Despite recent record improvements in paternity establishment and child support collections, much more needs to be done to ensure that all children born out-of-wedlock have paternity established and that all non-custodial parents provide financial support for their children. Currently, only about one-half of the custodial parents due child support receive full payment. About twenty-five percent receive partial payment and twenty-five percent receive nothing.

In an effort to strengthen and improve state child support enforcement activities, several federal laws were passed, including a national new-hire reporting system. These laws required states to pass uniform interstate child support laws, automate enforcement actions, and provide for tougher noncompliance penalties, such as driver's license revocation.

  1. Your complaint is taken or received by the Office of Fraud and Accountability Welfare Fraud Hotline Coordinator.
    NOTE: If you wish to remain anonymous, do not provide your name as it may be subject to public disclosure. If you choose not to remain anonymous, please provide your name and phone number so one of our investigators may contact you if any additional information is needed.
  2. The Coordinator then sends a report out for investigation.
    NOTE: Once the report is sent out, the Coordinator has no further information regarding the investigation.
    ALSO: The status or results of an investigation cannot be disclosed per
    RCW 74.04.060.
  3. The Investigator completes an investigation of the allegations.
  4. The results of the investigation are sent to the appropriate Community Services Office (Welfare Office).
  5. OFA criminal investigation results may be sent to the appropriate prosecutor.

Washington State Welfare Fraud Hotline: 1-800-562-6906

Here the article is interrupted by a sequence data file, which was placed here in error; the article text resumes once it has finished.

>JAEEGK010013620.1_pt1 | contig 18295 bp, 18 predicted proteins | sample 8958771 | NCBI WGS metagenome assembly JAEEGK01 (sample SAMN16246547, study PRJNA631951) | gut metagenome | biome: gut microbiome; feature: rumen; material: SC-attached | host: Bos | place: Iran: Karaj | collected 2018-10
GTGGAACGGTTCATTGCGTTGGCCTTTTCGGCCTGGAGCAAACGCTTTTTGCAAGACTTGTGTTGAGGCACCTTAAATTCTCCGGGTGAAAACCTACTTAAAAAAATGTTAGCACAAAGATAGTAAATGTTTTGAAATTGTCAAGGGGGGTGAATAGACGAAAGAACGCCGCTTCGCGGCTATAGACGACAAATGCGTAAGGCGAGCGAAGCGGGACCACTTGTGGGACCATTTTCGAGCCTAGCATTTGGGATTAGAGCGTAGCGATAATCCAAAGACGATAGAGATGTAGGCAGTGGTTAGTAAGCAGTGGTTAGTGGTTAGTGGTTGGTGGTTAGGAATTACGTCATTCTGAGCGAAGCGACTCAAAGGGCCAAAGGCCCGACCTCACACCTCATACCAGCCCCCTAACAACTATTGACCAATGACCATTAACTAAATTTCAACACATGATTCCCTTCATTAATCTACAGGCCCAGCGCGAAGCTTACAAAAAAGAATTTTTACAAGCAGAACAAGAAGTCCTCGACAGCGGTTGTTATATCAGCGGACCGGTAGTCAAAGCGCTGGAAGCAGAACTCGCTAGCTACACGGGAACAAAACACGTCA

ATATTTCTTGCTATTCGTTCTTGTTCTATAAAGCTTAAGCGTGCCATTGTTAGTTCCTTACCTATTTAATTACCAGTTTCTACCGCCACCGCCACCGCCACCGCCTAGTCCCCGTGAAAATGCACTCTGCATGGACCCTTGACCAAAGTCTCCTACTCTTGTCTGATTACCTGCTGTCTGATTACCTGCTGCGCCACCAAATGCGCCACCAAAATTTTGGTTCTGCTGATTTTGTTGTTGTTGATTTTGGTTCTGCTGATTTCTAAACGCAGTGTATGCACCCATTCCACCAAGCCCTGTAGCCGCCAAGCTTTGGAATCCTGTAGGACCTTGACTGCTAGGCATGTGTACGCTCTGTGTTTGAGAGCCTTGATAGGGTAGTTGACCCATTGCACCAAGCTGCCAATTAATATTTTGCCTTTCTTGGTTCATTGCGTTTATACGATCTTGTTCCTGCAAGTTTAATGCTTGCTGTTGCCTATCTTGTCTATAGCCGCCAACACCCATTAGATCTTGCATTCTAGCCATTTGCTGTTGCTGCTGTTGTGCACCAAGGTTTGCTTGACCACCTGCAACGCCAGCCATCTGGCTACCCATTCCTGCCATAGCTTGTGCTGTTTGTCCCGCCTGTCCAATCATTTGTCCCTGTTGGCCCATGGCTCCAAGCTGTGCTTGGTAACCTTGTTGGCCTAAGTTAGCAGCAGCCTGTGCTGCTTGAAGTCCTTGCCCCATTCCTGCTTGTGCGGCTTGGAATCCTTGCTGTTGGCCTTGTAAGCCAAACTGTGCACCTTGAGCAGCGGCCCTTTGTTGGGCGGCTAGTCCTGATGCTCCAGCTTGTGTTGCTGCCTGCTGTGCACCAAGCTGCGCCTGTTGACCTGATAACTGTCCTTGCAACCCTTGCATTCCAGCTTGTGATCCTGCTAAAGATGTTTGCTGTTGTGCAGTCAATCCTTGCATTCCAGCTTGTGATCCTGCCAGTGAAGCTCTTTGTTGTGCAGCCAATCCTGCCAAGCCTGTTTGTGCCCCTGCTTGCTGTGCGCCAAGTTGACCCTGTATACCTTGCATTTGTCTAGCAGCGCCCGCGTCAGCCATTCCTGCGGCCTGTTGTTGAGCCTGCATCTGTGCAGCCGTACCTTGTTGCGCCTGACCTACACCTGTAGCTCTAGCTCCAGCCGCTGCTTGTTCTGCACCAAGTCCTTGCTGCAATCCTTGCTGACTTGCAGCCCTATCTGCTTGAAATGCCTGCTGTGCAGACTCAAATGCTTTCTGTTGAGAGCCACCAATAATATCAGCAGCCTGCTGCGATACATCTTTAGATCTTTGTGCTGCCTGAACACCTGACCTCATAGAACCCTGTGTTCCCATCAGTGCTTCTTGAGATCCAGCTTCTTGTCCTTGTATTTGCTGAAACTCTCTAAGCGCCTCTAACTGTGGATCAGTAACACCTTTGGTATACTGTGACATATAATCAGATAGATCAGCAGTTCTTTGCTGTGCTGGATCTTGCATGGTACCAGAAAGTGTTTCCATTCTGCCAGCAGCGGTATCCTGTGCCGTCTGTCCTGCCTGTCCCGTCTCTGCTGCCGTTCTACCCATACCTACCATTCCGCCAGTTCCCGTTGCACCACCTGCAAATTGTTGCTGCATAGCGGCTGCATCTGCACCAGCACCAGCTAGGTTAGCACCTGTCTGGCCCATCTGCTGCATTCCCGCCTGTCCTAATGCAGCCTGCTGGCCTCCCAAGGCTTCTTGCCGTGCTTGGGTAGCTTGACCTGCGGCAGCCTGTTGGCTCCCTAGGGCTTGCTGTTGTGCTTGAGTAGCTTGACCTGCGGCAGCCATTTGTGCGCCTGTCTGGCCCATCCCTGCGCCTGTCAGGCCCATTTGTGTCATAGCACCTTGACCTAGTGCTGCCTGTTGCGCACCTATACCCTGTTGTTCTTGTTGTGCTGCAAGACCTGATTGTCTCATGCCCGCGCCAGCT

OFA investigates Welfare Fraud in the state of Washington. The word Welfare is used to include: Public Assistance programs and benefits; food stamps; Temporary Assistance for Needy Families (TANF); Quest card, which is used for Electronic Benefits Transfer (EBT); and Childcare benefits.

For additional questions or if you are Law Enforcement, you can leave a message, and your call will be returned within 24 hours at 360-664-5505.

If you have never received TANF, Tribal TANF or AFDC as the custodian of a child and you are the custodian in more than one child support case, a fee will be deducted for each case where at least $550 is collected and disbursed during the federal fiscal year, which is October 1st through September 30th.


IMPORTANT NOTICE TO CUSTODIANS RECEIVING IV-D CHILD SUPPORT SERVICES:

Beginning October 1, 2019, the annual fee for services increases from $25 to $35. Washington law provides that the custodial parent pays this fee. The $35 fee will be withheld from child support payments that are made on the case, but only after $550 in child support has been disbursed to the family between October 1 and September 30 (the federal fiscal year), and only if the custodial parent has never received TANF, Tribal TANF or AFDC on behalf of a child.

If you have questions, or would like additional information about the $35 fee please refer to the following links, or call the KIDS general information line at 1-800-442-KIDS.

If neither party to the case asks for a hearing:

  • The NFFR will become a final order:
    • 21 days after the noncustodial parent receives the notice if the noncustodial parent received this notice in Washington State, or
    • 61 days after the noncustodial parent receives the notice if the noncustodial parent received this notice outside Washington State.
  • The deviations, credits, and limitations set forth in this notice and the attachedWashington State Child Support Schedule worksheets become findings of fact.

If you still have questions, contact your support enforcement officer at the phone number listed on the last page of the notice you received. If you are not sure which office handles your case, call the KIDS line at 1-800-442-KIDS (5437).